In many ways, Jason Shoen is a typical 14 year old boy. He loves sports and playing basketball with his dad and his older brother—making them both work for their wins–and he gives his parents as much grief as a teenage boy usually does. He thinks he’d like to be a NASCAR driver when he grows up; but his parents think he’ll be a preacher. They say Jason’s faith has been evident in how he’s handled himself through the last four years, which his dad describes with words like turmoil, uncertainty, life-changing and miracle.
“Of course, as his parents, we knew Jason was born to be a champ,” says Jeff Shoen. “While we didn’t realize it at the time, we’ve since figured out that Jason was born to be so much more than that. He’s been a leader for us—showing us his faith—and inspiring our entire family.”
At age 9, Jason was injured playing basketball and had a concussion. He was an energetic and athletic kid who seemed to recover just fine, so he and his parents put that injury behind them.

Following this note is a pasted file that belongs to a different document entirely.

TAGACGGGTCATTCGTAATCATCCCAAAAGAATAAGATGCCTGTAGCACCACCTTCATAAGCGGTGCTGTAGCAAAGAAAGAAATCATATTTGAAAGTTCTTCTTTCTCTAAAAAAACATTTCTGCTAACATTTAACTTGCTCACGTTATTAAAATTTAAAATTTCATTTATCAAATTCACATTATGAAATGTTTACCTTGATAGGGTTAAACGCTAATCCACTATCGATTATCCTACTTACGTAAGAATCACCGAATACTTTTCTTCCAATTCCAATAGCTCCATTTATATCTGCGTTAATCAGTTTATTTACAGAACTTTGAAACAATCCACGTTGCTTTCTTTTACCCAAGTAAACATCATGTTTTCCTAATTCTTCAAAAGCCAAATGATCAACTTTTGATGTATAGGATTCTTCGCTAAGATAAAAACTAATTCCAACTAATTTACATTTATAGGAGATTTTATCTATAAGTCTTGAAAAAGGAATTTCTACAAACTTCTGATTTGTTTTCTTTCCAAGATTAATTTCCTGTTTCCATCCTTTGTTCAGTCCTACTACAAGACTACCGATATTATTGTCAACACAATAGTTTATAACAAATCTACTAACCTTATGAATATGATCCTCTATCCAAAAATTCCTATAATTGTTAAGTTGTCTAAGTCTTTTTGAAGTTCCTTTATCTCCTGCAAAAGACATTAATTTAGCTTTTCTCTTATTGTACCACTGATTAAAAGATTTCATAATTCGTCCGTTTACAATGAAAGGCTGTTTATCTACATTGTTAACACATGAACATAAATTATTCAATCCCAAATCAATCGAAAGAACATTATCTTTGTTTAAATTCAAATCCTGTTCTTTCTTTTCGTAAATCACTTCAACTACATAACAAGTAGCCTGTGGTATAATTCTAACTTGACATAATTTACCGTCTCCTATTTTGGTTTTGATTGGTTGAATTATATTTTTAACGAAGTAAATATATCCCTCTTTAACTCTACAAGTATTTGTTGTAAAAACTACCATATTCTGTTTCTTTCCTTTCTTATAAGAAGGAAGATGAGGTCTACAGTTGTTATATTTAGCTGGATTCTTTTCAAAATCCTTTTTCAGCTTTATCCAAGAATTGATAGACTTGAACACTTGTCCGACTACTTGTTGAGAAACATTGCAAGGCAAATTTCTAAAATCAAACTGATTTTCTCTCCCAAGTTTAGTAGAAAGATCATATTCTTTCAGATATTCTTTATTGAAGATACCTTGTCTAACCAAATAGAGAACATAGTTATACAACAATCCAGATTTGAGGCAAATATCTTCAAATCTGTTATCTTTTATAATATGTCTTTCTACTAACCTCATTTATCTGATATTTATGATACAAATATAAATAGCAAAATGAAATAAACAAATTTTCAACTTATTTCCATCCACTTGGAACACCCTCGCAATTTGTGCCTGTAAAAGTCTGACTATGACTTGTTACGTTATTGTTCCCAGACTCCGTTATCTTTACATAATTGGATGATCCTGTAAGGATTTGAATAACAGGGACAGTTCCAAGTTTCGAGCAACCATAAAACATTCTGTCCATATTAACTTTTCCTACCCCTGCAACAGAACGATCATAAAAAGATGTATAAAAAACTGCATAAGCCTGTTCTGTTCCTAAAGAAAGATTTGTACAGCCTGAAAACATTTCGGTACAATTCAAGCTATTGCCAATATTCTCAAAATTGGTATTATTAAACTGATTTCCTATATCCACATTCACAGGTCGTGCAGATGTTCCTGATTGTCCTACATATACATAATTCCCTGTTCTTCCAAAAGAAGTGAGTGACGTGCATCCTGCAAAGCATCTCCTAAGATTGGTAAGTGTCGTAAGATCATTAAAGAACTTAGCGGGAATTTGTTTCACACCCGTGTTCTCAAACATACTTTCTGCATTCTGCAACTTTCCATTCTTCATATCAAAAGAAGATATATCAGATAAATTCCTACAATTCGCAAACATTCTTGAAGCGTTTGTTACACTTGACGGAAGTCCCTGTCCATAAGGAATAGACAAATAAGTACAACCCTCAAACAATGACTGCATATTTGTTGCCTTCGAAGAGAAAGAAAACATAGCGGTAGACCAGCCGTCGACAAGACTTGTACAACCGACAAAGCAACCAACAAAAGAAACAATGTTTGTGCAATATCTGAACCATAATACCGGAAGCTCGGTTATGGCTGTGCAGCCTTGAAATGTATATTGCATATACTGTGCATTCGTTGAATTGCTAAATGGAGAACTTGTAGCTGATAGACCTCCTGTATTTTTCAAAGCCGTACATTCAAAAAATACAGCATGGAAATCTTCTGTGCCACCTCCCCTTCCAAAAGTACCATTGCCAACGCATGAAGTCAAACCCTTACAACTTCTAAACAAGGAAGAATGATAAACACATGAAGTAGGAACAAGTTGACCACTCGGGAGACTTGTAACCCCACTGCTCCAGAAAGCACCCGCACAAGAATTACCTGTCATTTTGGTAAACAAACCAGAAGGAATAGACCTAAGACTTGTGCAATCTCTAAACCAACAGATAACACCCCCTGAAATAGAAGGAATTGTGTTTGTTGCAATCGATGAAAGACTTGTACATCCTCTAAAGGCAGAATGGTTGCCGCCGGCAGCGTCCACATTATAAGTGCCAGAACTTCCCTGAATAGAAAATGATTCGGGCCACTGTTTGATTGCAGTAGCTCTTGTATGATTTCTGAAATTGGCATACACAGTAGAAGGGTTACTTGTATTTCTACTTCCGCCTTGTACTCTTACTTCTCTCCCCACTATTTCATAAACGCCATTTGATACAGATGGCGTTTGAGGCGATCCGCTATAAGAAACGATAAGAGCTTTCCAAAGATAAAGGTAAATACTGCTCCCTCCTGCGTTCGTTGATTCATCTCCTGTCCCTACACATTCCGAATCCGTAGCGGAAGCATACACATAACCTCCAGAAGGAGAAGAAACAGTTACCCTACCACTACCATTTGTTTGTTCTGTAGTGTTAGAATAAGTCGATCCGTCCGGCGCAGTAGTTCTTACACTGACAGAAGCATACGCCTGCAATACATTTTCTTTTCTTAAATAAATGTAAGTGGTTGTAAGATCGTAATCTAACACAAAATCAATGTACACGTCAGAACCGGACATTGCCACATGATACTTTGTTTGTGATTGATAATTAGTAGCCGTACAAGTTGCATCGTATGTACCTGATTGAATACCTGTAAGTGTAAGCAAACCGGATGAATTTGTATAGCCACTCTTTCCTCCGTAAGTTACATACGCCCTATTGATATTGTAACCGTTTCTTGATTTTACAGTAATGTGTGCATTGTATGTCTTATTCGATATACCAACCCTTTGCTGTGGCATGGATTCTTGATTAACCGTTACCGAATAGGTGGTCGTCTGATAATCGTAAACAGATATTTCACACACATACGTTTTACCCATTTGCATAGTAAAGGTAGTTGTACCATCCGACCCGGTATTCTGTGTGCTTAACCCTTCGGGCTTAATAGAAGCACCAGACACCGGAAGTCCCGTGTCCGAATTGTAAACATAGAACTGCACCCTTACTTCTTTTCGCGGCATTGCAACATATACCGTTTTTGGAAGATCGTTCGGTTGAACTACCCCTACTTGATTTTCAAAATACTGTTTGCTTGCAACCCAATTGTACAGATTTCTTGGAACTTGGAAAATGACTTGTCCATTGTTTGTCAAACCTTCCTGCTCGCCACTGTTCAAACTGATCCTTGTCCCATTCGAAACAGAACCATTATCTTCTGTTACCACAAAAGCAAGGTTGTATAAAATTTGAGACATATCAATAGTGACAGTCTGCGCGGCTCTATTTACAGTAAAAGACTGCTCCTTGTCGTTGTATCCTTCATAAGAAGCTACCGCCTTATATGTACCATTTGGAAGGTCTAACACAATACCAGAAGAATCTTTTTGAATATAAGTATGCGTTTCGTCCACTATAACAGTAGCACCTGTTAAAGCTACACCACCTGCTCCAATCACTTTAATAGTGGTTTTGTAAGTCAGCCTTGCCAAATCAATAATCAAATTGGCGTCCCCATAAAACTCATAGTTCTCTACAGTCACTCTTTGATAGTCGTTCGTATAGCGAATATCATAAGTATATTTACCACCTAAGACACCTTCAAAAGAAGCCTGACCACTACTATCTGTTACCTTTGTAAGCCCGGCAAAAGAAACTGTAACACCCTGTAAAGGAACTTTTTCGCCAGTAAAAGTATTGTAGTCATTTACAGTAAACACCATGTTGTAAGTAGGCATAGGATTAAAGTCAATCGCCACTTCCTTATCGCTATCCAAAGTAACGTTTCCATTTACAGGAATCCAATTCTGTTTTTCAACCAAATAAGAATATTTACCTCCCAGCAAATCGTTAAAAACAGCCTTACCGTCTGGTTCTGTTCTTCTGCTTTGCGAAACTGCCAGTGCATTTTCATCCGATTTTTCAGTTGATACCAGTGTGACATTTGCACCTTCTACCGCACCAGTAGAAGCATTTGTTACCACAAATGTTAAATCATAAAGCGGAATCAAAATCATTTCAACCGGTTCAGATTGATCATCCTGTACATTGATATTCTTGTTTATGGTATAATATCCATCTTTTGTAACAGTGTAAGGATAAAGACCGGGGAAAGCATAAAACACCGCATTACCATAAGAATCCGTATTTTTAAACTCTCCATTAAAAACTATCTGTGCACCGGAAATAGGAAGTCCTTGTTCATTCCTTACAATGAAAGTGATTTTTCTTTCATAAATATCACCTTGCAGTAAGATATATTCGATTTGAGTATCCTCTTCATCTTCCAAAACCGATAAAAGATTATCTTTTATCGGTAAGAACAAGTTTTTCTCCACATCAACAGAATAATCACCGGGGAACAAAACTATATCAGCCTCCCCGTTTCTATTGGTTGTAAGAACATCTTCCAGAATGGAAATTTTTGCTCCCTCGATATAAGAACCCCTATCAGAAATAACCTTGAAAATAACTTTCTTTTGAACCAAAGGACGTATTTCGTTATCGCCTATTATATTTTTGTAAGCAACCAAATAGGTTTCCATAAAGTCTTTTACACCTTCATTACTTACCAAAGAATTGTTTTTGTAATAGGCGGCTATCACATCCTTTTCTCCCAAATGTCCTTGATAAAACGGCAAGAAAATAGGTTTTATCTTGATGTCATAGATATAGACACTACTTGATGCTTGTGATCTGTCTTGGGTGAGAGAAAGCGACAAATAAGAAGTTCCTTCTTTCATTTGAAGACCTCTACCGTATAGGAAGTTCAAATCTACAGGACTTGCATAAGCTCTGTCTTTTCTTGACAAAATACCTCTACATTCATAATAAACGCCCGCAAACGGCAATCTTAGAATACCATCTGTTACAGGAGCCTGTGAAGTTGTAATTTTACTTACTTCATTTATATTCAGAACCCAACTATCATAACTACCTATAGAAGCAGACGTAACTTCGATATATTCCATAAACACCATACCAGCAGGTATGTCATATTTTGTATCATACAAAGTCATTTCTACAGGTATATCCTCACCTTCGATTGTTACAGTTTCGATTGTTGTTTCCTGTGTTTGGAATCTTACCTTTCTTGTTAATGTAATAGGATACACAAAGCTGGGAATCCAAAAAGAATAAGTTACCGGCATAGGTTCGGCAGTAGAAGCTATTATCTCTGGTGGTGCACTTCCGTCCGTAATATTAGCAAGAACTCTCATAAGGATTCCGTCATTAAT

“About a year after the concussion, my wife and I and other family members started noticing changes in Jason,” recalls Jeff. “This kid who loved to play was lying around a lot more. Even lying down on the pavement while his cousins played basketball around him.”
“At that point, I knew something wasn’t right and took him to the doctor,” said Jason’s mom, Melissa. This was the first of many appointments.
For the next four years, Jason suffered. His parents and his brother—Jake— suffered too, because the bright and active boy they loved was changing before their eyes.